How gold can be a major player for socially responsible investing

Goldhub blog

How gold can be a major player for socially responsible investing

Rumi Mahmood
Head of ETF Research
Nutmeg

Posted:

We recently added gold to our managed portfolios, including our socially responsible portfolios. As an investable asset gold is unique in being able to provide a “safe haven” during times of turbulence in the equity markets, while also being seen as an inflation hedge and as a potential alternative to bonds during low yields. However, as a mined commodity, it is naturally exposed to environmental, social and governance (ESG) risks. This is particularly true in regions of conflict and exploitation, where regulation and scrutiny have little traction.

 

So where do we stand now? Thankfully, it is both possible and practical to own gold that is responsibly sourced: science, technology, and public and regulatory focus are improving the industry and standards of sourcing and production are recognised as paramount when buying any form of gold asset in seeking to ensure adherence to socially and environmentally responsible values.  

 

Concerns and developments

In the past, gold has been linked with the financing of unlawful armed conflicts such as civil wars, alongside human rights abuses. When undertaken in a responsible manner however, gold mining can have transformational effects on social and economic development in countries where the resource is found. Extracted in line with high social, environmental and safety standards, the metal provides employment opportunities, improved infrastructure and tax revenues, as well as driving direct investment and generating foreign exchange.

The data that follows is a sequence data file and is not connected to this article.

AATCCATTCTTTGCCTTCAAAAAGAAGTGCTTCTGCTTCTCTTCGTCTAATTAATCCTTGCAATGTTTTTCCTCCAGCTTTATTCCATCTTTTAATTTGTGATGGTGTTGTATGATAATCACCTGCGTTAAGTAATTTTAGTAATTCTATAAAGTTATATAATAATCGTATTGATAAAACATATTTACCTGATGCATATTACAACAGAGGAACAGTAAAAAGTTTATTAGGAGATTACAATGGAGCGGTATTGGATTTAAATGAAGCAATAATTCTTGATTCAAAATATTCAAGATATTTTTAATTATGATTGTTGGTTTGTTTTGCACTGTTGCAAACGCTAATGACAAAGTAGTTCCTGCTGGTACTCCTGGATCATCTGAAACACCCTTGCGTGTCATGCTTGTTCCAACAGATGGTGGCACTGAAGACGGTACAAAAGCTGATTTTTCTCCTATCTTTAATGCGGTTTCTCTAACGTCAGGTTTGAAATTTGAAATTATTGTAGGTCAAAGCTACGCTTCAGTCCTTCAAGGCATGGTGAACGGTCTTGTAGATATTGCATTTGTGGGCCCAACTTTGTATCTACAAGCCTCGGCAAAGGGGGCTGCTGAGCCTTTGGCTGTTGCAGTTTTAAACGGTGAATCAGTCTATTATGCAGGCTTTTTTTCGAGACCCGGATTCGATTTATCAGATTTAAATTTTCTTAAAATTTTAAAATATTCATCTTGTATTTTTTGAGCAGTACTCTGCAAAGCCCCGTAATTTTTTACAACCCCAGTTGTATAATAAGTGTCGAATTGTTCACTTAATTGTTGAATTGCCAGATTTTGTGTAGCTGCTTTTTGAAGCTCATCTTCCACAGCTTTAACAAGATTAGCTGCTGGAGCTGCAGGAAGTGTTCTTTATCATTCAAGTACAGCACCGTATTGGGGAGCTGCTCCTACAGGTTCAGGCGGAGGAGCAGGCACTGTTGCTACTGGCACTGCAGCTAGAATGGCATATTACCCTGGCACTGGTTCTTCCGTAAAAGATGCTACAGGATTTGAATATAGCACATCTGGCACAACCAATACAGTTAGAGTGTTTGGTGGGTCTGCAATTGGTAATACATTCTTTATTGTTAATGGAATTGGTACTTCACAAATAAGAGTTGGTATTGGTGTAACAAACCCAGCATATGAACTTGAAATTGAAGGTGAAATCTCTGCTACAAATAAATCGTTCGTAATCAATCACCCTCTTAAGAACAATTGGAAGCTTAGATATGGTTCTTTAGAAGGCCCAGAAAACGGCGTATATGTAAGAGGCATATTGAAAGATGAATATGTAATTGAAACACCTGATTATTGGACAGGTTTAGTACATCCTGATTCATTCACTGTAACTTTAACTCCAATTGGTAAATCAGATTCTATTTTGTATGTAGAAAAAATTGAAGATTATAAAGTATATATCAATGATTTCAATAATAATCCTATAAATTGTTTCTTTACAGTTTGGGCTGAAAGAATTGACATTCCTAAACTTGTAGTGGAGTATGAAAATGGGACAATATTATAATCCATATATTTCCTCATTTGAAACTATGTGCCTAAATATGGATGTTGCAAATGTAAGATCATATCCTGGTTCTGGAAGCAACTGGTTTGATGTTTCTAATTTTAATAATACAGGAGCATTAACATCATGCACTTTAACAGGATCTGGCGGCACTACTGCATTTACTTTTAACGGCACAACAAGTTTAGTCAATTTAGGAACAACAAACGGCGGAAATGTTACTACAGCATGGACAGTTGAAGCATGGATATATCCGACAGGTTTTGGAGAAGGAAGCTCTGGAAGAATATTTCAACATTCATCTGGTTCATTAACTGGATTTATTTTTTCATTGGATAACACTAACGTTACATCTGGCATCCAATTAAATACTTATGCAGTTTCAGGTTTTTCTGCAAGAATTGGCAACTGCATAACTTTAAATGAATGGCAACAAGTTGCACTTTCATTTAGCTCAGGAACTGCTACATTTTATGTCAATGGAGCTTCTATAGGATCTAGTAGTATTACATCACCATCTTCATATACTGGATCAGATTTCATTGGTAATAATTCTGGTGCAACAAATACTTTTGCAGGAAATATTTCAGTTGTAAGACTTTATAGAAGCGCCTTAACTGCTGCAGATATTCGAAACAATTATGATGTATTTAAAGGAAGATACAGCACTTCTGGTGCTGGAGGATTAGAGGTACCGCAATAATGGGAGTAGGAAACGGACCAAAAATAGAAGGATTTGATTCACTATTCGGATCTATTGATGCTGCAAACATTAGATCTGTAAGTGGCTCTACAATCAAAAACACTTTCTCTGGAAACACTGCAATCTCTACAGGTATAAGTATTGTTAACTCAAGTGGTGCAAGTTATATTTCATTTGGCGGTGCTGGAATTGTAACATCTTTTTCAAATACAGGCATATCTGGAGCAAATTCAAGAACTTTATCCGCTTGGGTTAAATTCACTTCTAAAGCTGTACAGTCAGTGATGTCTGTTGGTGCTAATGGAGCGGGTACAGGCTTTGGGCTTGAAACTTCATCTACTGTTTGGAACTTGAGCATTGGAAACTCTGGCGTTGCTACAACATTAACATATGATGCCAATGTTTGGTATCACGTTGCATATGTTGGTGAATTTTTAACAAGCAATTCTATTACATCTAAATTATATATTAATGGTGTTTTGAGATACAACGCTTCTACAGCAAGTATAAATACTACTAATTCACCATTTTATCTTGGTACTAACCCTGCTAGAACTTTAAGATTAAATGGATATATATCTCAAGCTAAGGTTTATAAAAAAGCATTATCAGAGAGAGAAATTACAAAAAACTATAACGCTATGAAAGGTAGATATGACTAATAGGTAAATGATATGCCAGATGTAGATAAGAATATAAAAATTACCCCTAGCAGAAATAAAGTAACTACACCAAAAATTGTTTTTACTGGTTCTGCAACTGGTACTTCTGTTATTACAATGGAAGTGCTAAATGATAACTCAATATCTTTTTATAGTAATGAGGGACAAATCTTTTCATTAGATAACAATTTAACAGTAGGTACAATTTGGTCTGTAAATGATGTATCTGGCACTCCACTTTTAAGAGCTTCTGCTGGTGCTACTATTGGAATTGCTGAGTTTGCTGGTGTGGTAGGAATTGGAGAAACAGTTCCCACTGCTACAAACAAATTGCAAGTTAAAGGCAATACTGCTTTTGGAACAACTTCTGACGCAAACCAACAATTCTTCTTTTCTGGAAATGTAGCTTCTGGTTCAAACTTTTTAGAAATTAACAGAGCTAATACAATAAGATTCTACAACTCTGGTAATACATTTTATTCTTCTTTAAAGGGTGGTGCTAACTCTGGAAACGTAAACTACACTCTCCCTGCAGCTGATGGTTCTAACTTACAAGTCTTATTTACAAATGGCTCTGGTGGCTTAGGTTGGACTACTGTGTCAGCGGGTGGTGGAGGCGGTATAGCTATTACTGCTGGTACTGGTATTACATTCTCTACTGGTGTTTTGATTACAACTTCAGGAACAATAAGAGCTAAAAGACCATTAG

But challenges remain. Mining, by its nature, is physically disruptive: the energy intensive extraction of gold can lead to water pollution, loss of biodiversity, and highly toxic emissions. Regulatory developments in this space are evolving fast to address these issues and to bring further transparency to the supply chain. Organisations such as the World Gold Council and the OECD (Organisation for Economic Co-operation and Development) have sought to establish best practice, providing guidelines for extraction companies addressing worker safety, human rights, the environment and corporate governance; extending to mining operations, supply chains and other business relationships. These standards seek to improve the behaviour of gold mining companies and drive positive change. 

 

The case for gold

Around two-thirds of gold supply comes from mines in South Africa, China and the US, while the other third comes from recycled gold. The bulk of key ESG issues in the gold supply chain occur at the mining stage. Having said that, recent findings by the World Gold Council show that the total volume of carbon emissions for global gold production is significantly smaller than for most other major mined products, including steel, aluminium and coal. This is because gold is scarce and produced in significantly smaller quantities relative to other minerals. Effectively, gold has among the lowest Greenhouse Gas (GHG) emissions per dollar out of the major mined products. Furthermore, due to a retained high value, the carbon footprint per dollar of gold is low.